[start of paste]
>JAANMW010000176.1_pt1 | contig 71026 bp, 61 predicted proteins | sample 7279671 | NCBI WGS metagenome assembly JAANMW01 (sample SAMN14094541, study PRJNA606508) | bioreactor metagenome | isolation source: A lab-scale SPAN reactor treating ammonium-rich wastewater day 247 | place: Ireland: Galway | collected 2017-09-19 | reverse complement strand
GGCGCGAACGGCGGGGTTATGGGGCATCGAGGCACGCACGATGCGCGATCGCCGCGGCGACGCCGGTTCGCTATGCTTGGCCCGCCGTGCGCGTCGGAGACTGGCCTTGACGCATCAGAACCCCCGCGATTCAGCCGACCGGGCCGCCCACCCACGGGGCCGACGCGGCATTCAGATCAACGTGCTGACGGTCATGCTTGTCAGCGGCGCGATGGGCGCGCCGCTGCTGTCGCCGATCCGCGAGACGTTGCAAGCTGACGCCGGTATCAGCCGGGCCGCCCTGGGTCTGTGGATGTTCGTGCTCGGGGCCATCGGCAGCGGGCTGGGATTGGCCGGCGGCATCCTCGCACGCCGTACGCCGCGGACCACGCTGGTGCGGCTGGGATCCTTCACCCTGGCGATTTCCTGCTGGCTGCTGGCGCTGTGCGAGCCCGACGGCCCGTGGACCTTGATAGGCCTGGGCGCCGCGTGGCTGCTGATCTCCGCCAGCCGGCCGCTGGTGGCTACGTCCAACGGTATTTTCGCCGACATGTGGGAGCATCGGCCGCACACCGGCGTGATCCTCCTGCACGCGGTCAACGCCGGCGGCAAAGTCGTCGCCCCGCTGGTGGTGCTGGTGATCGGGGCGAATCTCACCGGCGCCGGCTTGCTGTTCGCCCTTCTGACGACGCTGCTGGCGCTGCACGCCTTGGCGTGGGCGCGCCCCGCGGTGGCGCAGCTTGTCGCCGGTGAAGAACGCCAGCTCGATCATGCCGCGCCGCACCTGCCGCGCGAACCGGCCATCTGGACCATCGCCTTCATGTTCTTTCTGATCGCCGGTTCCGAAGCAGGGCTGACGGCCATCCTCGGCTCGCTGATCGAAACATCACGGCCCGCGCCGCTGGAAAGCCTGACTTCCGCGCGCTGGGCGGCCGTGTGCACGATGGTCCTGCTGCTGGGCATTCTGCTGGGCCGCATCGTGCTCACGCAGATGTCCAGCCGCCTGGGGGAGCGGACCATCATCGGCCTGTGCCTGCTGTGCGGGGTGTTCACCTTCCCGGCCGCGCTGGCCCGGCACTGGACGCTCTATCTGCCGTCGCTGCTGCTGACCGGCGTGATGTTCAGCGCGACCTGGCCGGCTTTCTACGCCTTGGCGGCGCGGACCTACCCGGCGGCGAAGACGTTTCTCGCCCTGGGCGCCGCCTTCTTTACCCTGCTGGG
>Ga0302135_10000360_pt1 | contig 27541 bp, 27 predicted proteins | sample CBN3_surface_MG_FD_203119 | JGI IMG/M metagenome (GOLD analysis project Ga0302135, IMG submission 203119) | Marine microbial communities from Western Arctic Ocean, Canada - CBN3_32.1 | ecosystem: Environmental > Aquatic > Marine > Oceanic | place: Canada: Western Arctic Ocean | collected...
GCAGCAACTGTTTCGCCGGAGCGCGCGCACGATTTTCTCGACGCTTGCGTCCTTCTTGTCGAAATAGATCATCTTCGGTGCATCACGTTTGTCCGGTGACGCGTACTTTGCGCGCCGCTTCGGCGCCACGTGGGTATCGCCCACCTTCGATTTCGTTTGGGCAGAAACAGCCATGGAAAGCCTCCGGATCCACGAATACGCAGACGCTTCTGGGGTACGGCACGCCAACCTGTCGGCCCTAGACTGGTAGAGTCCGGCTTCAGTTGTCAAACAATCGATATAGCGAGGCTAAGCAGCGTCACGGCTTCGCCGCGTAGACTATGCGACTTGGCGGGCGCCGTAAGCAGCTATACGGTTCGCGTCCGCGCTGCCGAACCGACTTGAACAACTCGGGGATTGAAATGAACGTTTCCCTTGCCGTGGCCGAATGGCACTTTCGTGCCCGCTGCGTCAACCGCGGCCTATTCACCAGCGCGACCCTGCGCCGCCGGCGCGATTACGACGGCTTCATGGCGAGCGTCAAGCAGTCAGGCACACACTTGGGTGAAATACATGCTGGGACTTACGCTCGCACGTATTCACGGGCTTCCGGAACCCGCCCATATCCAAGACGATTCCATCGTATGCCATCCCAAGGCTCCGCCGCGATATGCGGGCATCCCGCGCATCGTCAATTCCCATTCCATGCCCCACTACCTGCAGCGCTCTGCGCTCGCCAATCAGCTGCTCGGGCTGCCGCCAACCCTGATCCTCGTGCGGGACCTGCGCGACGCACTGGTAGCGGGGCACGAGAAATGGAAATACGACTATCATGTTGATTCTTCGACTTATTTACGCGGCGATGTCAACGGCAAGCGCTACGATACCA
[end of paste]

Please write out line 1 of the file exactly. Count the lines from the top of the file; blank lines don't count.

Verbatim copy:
>JAANMW010000176.1_pt1 | contig 71026 bp, 61 predicted proteins | sample 7279671 | NCBI WGS metagenome assembly JAANMW01 (sample SAMN14094541, study PRJNA606508) | bioreactor metagenome | isolation source: A lab-scale SPAN reactor treating ammonium-rich wastewater day 247 | place: Ireland: Galway | collected 2017-09-19 | reverse complement strand